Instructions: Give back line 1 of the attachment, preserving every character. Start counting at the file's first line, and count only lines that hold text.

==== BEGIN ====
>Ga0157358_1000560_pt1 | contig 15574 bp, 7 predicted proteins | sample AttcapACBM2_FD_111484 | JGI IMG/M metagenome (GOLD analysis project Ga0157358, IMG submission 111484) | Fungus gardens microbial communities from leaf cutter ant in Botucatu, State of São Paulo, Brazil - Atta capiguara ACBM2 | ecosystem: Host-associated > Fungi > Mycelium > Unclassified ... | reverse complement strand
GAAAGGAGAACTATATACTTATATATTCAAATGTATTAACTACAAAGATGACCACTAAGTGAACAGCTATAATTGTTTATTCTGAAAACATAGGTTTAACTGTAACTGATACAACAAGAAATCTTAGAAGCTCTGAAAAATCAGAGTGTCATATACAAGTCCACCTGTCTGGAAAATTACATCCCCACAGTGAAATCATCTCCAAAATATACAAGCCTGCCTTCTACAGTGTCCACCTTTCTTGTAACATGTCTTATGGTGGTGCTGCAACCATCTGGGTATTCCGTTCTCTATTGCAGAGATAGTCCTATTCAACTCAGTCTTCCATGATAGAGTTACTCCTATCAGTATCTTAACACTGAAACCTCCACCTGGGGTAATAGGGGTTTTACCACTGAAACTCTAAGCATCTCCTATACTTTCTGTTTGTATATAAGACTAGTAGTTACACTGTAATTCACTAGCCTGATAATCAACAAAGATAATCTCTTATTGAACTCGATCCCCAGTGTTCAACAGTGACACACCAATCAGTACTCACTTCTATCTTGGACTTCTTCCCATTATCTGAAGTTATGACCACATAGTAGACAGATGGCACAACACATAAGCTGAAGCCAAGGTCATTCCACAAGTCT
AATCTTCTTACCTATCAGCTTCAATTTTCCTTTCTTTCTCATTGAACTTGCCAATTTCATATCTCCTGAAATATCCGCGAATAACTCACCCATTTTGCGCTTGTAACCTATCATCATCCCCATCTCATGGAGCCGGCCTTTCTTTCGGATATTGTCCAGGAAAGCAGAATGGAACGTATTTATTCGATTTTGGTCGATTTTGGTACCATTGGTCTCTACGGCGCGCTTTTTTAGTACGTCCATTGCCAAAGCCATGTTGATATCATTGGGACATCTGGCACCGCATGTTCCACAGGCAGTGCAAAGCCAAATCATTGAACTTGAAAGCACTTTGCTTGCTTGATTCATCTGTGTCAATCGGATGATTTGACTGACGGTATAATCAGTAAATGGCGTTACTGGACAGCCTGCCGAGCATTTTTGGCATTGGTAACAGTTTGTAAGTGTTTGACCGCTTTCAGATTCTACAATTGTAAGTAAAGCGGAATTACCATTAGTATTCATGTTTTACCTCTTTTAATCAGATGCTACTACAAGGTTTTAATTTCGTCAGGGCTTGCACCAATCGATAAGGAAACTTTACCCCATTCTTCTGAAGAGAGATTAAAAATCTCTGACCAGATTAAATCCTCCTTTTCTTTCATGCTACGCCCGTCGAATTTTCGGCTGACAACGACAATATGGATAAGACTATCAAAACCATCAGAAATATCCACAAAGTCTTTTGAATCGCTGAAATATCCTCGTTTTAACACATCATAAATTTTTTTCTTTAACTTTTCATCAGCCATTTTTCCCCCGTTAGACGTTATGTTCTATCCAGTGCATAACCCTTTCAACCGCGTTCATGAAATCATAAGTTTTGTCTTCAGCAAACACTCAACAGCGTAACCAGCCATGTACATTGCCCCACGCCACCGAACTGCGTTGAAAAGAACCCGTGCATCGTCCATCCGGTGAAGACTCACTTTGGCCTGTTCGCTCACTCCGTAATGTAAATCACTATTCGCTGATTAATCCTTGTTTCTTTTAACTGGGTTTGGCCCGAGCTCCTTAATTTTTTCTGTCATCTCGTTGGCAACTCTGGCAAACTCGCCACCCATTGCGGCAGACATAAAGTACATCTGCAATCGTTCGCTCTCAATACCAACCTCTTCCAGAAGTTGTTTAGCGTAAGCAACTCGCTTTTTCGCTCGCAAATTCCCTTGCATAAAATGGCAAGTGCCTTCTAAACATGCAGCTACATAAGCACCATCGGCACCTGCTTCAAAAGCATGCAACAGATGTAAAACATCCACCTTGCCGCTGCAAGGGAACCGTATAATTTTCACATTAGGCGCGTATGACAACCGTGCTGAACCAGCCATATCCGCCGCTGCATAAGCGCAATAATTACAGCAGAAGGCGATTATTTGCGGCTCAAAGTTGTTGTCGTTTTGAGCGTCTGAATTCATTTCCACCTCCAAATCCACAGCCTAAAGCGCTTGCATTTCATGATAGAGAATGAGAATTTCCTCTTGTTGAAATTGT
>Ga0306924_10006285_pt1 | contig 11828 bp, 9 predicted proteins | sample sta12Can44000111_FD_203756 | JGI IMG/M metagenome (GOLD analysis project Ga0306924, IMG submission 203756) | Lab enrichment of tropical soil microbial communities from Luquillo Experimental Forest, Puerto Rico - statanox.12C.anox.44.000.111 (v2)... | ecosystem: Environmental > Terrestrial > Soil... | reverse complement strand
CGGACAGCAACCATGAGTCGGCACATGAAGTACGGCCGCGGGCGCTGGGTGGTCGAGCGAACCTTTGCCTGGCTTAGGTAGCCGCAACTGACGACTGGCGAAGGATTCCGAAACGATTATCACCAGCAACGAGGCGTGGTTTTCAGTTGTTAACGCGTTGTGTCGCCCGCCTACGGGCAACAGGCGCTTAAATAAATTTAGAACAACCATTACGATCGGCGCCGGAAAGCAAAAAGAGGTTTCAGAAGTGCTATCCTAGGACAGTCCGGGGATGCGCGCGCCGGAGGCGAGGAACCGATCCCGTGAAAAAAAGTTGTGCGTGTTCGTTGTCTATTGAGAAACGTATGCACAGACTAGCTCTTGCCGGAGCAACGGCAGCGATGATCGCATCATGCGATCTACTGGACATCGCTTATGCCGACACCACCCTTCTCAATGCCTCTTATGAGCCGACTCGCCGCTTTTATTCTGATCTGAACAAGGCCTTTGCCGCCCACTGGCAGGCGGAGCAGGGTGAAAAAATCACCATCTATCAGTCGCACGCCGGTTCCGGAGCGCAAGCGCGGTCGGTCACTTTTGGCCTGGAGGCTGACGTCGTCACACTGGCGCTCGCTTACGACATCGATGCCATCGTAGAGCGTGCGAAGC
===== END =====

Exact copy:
>Ga0157358_1000560_pt1 | contig 15574 bp, 7 predicted proteins | sample AttcapACBM2_FD_111484 | JGI IMG/M metagenome (GOLD analysis project Ga0157358, IMG submission 111484) | Fungus gardens microbial communities from leaf cutter ant in Botucatu, State of São Paulo, Brazil - Atta capiguara ACBM2 | ecosystem: Host-associated > Fungi > Mycelium > Unclassified ... | reverse complement strand